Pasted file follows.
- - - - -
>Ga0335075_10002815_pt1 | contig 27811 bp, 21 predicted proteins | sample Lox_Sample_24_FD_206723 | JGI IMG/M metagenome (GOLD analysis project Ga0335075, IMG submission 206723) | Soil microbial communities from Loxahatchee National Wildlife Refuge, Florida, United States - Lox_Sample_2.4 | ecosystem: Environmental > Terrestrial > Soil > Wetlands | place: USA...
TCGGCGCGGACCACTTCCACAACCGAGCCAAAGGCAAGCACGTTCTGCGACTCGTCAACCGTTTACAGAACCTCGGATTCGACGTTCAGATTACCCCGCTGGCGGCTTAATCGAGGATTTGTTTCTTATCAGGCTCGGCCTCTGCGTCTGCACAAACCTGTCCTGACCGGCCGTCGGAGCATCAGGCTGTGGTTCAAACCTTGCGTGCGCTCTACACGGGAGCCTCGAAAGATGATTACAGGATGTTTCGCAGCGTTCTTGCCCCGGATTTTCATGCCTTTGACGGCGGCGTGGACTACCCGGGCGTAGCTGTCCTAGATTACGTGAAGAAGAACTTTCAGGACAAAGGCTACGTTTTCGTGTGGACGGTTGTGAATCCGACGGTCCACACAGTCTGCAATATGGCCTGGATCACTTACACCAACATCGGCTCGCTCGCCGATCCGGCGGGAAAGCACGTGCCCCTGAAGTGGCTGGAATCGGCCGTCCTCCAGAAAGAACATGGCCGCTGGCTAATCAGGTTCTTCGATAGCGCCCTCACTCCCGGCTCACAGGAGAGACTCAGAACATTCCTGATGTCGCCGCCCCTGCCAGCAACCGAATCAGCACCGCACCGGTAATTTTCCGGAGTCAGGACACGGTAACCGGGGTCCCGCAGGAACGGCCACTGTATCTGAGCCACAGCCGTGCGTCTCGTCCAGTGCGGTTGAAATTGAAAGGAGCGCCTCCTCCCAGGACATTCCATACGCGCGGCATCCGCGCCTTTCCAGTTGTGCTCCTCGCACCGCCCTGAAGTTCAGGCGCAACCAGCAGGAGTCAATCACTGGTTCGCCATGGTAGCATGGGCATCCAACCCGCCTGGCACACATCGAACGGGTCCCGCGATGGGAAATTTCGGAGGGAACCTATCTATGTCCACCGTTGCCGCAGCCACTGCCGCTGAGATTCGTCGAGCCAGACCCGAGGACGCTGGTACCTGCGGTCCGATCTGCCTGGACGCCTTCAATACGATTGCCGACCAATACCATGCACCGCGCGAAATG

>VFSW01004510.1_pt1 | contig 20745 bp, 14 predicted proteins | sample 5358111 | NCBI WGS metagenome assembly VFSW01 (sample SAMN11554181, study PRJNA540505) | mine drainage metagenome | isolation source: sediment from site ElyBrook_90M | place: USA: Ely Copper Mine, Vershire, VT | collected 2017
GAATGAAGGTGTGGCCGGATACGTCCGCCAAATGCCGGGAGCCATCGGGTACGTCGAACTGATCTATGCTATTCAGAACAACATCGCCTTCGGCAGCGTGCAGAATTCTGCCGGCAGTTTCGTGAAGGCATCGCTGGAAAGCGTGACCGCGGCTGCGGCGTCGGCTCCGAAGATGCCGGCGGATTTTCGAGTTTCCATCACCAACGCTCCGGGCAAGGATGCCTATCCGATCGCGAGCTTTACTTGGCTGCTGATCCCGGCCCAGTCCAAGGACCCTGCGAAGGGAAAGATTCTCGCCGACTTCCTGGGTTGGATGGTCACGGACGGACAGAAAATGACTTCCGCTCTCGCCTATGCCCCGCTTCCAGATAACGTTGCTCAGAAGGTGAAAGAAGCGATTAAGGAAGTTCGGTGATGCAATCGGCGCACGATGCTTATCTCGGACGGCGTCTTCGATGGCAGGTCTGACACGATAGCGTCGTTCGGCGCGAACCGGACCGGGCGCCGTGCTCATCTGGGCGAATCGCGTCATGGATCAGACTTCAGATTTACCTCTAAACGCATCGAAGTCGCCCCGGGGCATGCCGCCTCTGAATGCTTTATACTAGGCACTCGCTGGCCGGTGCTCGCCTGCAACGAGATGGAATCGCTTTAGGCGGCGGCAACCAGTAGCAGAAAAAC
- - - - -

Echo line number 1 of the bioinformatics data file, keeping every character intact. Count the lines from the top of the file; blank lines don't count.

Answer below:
>Ga0335075_10002815_pt1 | contig 27811 bp, 21 predicted proteins | sample Lox_Sample_24_FD_206723 | JGI IMG/M metagenome (GOLD analysis project Ga0335075, IMG submission 206723) | Soil microbial communities from Loxahatchee National Wildlife Refuge, Florida, United States - Lox_Sample_2.4 | ecosystem: Environmental > Terrestrial > Soil > Wetlands | place: USA...